Poseidon, which occupied the ‘plexes last weekend, is an old-fashioned disaster flick, and not only because it remakes the 1972 Poseidon Adventure. Poseidon is pure showbiz and all business: The audience doesn’t have to wait for the catastrophe. The movie is total action, predicated on the beauty of mayhem and the suspense of survival. Hundreds of extras may “die” for our amusement, but who cares? In lit-crit terms, Poseidon is a comedy—ending with the construction of two marriageable young couples. Yet the shadow of 9-11 is not altogether absent. The classic Vietnam- and Watergate-inflected disaster films of the early ’70s showed heroism under stress practiced by nearly everyone except top public officials;
Poseidon‘s principals include an ex–mayor of New York.
United 93 resembles an old-school disaster film in that it has been constructed as an Event everyone must see to fully participate in American life. But unlike
Airport or Poseidon, United 93 is not fun—if anything it is a ritual ordeal. Although time will tell how the movie will play overseas, it’s possible that the enjoyment demographic is strictly Al Qaeda. Zacarias Moussaoui was reported to have “smiled broadly” when the Flight 93 tape was played during his trial 12 days before Paul Greengrass’s film had its premiere at Tribeca.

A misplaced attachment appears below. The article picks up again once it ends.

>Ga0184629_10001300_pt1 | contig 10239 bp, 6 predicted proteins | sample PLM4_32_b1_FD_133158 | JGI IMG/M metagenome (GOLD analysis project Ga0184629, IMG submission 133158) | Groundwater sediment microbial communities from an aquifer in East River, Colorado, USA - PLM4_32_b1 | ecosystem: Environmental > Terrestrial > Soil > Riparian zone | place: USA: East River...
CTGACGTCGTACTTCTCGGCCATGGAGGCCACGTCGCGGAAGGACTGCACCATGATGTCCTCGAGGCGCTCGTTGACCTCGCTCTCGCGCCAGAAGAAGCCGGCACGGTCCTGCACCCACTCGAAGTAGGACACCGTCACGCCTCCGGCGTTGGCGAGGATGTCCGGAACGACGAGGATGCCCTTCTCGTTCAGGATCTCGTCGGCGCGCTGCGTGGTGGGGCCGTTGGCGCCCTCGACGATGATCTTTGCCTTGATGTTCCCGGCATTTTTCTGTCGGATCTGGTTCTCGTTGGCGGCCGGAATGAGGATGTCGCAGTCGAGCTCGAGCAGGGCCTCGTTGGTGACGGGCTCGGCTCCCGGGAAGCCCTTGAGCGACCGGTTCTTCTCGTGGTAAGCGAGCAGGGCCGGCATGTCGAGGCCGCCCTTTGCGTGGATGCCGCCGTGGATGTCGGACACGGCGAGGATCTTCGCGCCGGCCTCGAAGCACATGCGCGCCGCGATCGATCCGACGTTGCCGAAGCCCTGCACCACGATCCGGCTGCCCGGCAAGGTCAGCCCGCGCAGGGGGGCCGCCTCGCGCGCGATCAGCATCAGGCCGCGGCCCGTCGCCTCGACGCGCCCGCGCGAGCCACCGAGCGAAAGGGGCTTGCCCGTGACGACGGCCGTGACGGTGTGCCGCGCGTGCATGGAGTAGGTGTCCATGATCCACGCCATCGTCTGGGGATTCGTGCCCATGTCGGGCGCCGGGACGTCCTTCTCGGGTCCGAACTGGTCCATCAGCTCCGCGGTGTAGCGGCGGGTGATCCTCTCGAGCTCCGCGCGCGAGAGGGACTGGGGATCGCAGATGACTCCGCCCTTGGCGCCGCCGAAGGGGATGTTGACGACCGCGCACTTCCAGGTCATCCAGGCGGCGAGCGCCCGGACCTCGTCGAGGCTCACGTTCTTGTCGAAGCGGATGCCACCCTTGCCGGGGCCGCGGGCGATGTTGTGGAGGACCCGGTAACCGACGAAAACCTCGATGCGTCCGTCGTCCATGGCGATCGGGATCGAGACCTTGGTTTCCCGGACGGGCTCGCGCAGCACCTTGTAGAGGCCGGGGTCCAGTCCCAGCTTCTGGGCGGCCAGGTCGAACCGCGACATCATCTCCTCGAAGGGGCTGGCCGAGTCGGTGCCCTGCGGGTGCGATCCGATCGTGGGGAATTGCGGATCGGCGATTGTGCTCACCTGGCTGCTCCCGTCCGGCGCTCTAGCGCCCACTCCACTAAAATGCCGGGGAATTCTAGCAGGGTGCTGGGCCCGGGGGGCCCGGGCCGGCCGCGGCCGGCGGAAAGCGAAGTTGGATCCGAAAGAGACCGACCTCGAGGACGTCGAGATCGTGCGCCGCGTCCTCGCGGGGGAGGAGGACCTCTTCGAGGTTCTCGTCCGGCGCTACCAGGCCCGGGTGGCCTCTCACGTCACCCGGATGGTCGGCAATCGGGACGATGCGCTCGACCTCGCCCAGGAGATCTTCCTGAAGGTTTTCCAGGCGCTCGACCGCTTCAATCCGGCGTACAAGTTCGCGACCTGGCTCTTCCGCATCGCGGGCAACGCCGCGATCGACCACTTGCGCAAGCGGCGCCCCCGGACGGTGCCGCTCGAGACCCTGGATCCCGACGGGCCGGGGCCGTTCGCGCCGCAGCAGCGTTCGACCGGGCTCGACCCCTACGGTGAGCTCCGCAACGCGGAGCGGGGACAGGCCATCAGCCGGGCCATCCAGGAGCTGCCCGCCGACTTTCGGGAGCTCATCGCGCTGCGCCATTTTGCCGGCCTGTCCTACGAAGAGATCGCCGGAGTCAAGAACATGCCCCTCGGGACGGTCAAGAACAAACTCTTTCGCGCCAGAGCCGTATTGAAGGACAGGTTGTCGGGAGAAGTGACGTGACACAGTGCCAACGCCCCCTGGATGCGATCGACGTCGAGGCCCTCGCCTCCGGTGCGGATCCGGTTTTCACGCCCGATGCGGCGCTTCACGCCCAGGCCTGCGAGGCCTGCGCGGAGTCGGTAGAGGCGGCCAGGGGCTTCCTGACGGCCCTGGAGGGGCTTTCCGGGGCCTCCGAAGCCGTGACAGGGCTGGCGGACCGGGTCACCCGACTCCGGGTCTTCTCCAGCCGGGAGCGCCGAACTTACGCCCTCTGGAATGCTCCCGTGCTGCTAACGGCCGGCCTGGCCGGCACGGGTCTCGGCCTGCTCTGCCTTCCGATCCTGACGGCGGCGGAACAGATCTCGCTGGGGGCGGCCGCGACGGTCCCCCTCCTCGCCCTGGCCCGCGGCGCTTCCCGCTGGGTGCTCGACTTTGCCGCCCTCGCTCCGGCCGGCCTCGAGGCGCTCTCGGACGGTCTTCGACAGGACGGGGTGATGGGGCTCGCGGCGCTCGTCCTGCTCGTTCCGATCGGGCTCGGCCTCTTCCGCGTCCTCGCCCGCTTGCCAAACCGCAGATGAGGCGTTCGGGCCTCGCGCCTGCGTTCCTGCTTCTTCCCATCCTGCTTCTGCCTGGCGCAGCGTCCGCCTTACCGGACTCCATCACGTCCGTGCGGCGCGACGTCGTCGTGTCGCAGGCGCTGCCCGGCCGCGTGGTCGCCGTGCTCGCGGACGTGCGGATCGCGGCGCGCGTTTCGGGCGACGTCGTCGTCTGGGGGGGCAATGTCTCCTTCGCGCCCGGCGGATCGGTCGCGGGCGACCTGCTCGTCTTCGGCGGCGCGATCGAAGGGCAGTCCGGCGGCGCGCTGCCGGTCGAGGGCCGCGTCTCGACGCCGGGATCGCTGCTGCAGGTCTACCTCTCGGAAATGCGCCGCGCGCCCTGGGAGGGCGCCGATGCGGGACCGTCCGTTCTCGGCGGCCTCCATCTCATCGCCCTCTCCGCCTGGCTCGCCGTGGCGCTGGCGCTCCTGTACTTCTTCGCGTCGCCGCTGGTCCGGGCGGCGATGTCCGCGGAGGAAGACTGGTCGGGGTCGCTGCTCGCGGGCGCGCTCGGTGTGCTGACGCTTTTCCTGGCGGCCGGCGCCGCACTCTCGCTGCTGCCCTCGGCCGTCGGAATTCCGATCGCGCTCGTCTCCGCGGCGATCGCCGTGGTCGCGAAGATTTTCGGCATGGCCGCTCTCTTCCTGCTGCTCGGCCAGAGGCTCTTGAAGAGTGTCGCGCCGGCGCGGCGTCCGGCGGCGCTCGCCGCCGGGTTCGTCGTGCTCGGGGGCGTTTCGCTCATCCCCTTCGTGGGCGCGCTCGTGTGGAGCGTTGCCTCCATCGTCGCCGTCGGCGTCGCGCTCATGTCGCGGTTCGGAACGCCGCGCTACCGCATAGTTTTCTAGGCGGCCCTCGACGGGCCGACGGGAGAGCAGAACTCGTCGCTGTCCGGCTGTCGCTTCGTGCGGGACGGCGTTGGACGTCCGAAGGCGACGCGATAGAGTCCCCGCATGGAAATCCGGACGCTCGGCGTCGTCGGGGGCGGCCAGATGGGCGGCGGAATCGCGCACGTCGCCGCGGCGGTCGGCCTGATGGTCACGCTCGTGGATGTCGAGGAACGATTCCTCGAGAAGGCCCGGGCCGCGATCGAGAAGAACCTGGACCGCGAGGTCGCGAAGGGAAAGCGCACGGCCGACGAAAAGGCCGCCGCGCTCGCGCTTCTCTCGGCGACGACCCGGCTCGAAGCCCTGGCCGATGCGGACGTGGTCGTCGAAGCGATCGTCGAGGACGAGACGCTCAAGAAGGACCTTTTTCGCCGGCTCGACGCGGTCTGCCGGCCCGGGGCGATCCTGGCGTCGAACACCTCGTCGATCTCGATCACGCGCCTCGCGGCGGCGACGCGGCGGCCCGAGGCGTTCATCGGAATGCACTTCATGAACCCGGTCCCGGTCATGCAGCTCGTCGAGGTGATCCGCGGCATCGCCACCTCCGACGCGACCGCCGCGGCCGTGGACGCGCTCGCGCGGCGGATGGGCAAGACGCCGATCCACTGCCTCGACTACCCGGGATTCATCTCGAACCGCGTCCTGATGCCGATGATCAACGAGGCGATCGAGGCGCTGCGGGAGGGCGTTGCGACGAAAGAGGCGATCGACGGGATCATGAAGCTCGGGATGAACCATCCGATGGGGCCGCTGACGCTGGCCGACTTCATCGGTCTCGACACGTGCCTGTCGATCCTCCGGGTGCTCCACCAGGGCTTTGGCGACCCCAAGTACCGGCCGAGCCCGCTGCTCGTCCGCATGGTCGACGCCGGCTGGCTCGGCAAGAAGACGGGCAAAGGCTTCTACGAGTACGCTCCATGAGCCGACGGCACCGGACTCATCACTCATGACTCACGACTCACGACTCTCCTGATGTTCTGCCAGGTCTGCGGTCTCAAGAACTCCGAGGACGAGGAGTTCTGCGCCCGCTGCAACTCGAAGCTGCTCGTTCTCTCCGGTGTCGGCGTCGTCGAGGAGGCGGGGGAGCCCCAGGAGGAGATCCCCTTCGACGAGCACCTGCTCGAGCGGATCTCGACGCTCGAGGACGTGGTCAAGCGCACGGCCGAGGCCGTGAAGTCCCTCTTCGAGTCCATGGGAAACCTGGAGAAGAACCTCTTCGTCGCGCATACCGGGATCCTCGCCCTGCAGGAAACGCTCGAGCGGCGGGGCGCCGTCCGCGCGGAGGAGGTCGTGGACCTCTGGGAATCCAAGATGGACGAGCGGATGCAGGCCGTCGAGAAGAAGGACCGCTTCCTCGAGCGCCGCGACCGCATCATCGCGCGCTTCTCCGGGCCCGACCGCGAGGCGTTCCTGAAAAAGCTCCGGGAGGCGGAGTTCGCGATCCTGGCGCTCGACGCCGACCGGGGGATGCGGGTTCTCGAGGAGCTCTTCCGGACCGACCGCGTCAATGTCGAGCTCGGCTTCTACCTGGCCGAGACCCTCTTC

Why was United 93 made, and why should people want to experience it? Is the movie a commercial enterprise, a form of knowledge, a sort of group therapy? Thanks to Greengrass’s brilliant direction, United 93 looks and sounds like a documentary—but it is a dramatic reconstruction. Despite the existent phone calls and flight recording, there can be no absolute certainty of what happened during the flight. The fatal stabbing of the plane’s captain and co-pilot, as well as a first-class passenger and one flight attendant, can only be surmised—and yet are witnessed by those who see the movie.
New disaster is experiential and communal. Explicit in its use of real time, United 93 is designed for audience participation. Just as the now notorious trailer distilled the movie’s narrative arc (albeit without offering the final catharsis), audiences mimicked the action: Having paid to see Inside Man, unsuspecting viewers had their attention “hijacked.” According to some descriptions, the angry patrons at AMC Loews Lincoln Square banded together to yank the trailer.